Buying a new home? Are you covered for building works?

If you are looking to buy a new (or renovated) home, it is important to know your rights regarding any recent building works including defects.

Unfortunately for some, building defects may not arise until after settlement. If you find problems with the building work in your new home – whether it be a newly built house, or a home with recent extensions, renovations or repairs – you may be covered by warranties that run with the land. Typically, there are four different scenarios for home buyers, some of which give buyers the rights to a claim.

1. Homes built by a registered builder:

  • The vendor is unrelated to the builder;
  • The Building Permit is obtained by the builder;
  • The Builder will warrant the works to the owner under Section 8 of the Domestic Building Contract Act 1995 (including that works are done with due skill and care); and
  • Warranties claims are subject to a limitation period of 10 years from the Occupancy Permit.

The home warranty insurance will also last 6 years from the Occupancy Permit.

For more information read our domestic building warranty insurance blog here.

In this scenario, the builder may have defences available – such as caveat emptor, (buyer beware), where obvious defects are not claimable by purchasers.

2. Homes bought Off the Plan:

  • The vendor is usually unrelated to the builder;
  • The Building Permit is obtained by the builder;
  • Purchasers will not have a contract with the builder, only a contract of sale with the Vendor/Developer;
  • S137E of the Domestic Building Contract Act 1995 provides that Off the Plan homes must be under a major domestic building contract, therefore warranties apply;
  • Insurance will exist for most buildings, however not for high-rise apartments (over three storeys);
  • Off the Plan purchasers may have claims available under the Sale of Land Act 1962; and
  • The Vendor can rely on the contract for some defences under the contract including some exclusion clauses.

For more information read our Off the Plan blog here.

3. Homes sold by an owner builder:

  • The vendor is not the builder;
  • The Building Permit is obtained by the owner;
  • Warranties under Section 137C must be included in the contract of sale for homes sold within the prescribed period of 6 years and 6 months from the Occupancy Permit; and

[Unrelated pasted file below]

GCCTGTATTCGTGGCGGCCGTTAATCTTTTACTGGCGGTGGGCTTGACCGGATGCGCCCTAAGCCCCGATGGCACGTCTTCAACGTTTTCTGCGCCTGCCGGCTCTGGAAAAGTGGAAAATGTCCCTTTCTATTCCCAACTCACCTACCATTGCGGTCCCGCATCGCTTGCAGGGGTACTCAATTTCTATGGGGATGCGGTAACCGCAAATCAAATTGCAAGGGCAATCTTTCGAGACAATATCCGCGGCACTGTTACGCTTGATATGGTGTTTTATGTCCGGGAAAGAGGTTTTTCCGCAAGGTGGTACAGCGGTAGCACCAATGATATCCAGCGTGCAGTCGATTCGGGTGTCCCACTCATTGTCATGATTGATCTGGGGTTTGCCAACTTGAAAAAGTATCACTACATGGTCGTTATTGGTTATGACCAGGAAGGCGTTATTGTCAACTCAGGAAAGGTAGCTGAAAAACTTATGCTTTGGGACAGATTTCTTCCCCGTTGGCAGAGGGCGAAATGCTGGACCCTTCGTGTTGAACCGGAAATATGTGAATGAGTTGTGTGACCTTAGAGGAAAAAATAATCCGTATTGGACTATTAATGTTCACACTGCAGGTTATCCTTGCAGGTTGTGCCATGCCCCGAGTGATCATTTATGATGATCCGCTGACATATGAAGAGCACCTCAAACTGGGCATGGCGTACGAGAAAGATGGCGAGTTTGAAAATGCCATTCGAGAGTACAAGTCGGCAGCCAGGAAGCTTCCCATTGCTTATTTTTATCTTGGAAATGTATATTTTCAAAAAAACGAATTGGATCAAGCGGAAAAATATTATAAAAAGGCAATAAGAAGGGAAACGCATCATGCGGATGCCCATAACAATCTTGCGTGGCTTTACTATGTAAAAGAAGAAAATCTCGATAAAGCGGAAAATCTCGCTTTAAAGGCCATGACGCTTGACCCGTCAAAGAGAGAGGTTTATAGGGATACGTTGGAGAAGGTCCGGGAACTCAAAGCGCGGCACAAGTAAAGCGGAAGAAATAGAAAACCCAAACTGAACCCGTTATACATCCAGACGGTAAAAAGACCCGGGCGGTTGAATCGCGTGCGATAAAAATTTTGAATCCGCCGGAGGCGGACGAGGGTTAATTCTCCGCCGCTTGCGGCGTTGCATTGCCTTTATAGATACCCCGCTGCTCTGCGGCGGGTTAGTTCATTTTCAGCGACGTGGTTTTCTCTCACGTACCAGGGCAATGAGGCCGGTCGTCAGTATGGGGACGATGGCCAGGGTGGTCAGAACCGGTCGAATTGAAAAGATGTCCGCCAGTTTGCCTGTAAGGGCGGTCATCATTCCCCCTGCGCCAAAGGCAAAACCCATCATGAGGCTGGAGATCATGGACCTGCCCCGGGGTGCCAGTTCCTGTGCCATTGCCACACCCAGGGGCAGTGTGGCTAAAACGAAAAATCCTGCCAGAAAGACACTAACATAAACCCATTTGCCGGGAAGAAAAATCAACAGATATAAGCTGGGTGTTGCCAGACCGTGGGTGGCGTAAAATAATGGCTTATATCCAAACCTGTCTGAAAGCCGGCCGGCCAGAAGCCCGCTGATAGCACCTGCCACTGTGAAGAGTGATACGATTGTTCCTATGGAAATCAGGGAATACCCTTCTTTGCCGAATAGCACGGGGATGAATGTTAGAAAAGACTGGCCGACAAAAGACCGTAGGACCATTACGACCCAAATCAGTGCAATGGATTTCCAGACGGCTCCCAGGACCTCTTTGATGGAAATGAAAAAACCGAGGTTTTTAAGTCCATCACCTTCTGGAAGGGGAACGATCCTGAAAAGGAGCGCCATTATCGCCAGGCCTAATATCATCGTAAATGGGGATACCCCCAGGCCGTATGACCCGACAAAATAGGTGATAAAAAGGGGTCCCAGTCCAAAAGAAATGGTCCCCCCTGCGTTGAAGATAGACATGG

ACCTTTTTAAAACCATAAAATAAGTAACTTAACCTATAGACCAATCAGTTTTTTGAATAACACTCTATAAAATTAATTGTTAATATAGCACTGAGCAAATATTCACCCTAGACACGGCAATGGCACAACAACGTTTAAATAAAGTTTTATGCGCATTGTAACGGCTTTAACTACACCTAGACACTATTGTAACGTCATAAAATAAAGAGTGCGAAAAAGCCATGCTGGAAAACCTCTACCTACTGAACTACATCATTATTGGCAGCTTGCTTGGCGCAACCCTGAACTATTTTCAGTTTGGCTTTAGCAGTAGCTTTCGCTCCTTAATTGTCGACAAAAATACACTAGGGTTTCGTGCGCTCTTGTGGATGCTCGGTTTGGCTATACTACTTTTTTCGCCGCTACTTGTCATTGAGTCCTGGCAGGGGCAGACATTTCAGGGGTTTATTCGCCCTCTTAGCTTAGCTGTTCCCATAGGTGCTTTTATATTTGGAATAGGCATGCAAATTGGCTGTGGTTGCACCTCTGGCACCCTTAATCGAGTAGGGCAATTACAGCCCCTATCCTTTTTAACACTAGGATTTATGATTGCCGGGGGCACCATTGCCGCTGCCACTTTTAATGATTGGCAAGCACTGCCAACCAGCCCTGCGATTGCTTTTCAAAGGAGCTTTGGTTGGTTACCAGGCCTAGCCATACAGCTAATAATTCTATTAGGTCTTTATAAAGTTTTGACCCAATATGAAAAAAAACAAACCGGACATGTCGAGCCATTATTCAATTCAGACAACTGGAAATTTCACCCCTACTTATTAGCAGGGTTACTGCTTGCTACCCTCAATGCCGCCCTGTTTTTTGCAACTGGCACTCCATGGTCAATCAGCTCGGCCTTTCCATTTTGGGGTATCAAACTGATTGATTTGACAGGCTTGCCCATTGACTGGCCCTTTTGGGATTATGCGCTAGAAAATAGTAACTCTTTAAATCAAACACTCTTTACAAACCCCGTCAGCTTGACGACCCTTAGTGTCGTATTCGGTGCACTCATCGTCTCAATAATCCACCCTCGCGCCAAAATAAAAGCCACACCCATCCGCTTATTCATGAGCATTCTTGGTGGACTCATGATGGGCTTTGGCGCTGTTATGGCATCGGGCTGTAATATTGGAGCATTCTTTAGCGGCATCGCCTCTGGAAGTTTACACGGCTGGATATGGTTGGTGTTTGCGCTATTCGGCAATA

• Owner Builder insurance will last 6 years from the Occupancy Permit.

In this scenario, the owner/builder may have defences available – such as caveat emptor, (buyer beware), for any defects idenified in a pre-inspection report (S137B must provide report in prescribed period).

4. Homes built and sold by a registered builder:

  • The vendor is the builder;
  • The Building Permit is obtained by the builder;
  • Namely called Spec Homes;
  • Usually not built under a contract, which doesn’t allow for Section 8 warranties;
  • The build is similar to Owner Builder construction, therefore Section 137C will apply; and
  • Owner Builder insurance will apply as above.

Pre-purchase inspection & legal advice:

It is strongly recommended that the purchaser seeks both:

  • Pre-purchase inspection to identify issues; and
  • Legal advice on the contract to ensure all rights are explained prior to sale.

Once the contract is signed, your rights may be extinguished.

Our services:

Purchasing a newly built property raises many issues that require analysis and scrutiny from lawyers that are experts in construction litigation.

If you have any concerns about your purchase contract, do not hesitate to contact our team at Oldham Construction Lawyers before you sign. We can help to establish the cause and extent of the problem and provide professional advice on the appropriate steps to take.

Contact our Director, Daniel Oldham on (03) 9640 0002, or via email info@oclawyers.com.au

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